Washington’s Blog asked the highest-level NSA whistleblower in history, William Binney — the NSA executive who created the agency’s mass surveillance program for digital information, who served as the senior technical director within the agency, who managed six thousand NSA employees, the 36-year NSA veteran widely regarded as a “legend” within the agency and the NSA’s best-ever analyst and code-breaker, […] — what he thinks of such claims:
Snowden is right and the MSM is clueless. Here’s what I said to Ray McGovern and VIPS with a little humor at the end. [McGovern is a 27-year CIA veteran, […].]
Ray, I am suspicious that they may have looked for known hacking code (used by Russians). And, I’m sure they were one probably of many to hack her stuff. But, does that mean that they checked to see if others also hacked in?
As mentioned above, this sort of information would be valuable to a variety of nations, even large corporations and NGO’s. They don’t have to be enemies, even friendly states would value that information. These are valid intelligence targets, and AFAIK the legal situation regarding spying on “friends” is very cloudy. (Not one of my areas of expertise.)
I’ve shown two other possibilities, as they are important. Private actors, probably in or closely associated with Russia, might have broken into one of the state services’ systems and re-stolen the data. There’s a great deal we don’t know about the actual situation involving such activity in Russia, but given the number of criminal actors in Russia who have penetrated Western systems, it’s not impossible.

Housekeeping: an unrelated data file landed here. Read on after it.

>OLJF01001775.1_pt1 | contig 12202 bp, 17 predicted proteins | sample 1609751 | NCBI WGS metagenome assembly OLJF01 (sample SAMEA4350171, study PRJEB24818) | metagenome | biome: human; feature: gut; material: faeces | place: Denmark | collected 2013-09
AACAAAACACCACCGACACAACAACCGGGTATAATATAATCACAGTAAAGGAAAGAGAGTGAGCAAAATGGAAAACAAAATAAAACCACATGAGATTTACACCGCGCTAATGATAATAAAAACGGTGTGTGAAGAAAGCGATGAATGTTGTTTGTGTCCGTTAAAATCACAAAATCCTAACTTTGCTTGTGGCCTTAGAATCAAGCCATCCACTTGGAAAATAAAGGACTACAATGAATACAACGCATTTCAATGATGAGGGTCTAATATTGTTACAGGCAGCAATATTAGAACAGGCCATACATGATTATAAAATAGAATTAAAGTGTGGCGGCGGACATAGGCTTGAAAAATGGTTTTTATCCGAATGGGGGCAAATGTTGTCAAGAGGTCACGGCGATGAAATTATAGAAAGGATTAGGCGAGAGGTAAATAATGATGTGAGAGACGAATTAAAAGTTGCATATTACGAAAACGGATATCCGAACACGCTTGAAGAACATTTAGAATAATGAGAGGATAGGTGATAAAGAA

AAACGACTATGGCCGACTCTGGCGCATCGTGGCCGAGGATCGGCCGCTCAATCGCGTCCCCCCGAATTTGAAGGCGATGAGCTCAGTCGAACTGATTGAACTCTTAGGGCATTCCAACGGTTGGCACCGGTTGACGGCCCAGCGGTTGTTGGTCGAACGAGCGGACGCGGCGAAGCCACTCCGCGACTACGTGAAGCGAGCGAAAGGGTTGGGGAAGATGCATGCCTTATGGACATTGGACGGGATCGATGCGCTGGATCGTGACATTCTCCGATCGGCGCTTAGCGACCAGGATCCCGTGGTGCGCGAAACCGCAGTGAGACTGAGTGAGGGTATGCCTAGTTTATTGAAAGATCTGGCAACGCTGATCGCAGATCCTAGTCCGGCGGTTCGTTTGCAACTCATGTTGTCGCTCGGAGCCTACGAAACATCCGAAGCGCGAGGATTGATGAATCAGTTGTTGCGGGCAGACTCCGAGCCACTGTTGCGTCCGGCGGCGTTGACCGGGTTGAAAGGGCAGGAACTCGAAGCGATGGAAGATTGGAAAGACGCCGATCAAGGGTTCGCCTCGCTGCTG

For that matter, it may be that some criminal or “business” organizations in Russia actually have humint assets within one or several state services. We can only speculate. I’ve portrayed these as “Other 2” and “Other 3".
As for the second stage, we don’t know who did the release. Given the GRU’s known penetration, if they didn’t leak it they would have been suspected.
What happened after June, when CrowdStrike released their report is much more murky. At this point, I would guess that Mr. Putin had taken control of both operations (FSB & GRU), and no independent leakage took place.
However, whether or not any of the leakage was under Mr. Putin’s control, it seem unlikely that he was coordinating anything until after the June report. His background is intelligence (KGB), so I’m sure he’s aware (probably from personal experience) the kind of embarrassing blow-ups can result from two different agencies blundering around without knowing of each other’s presence.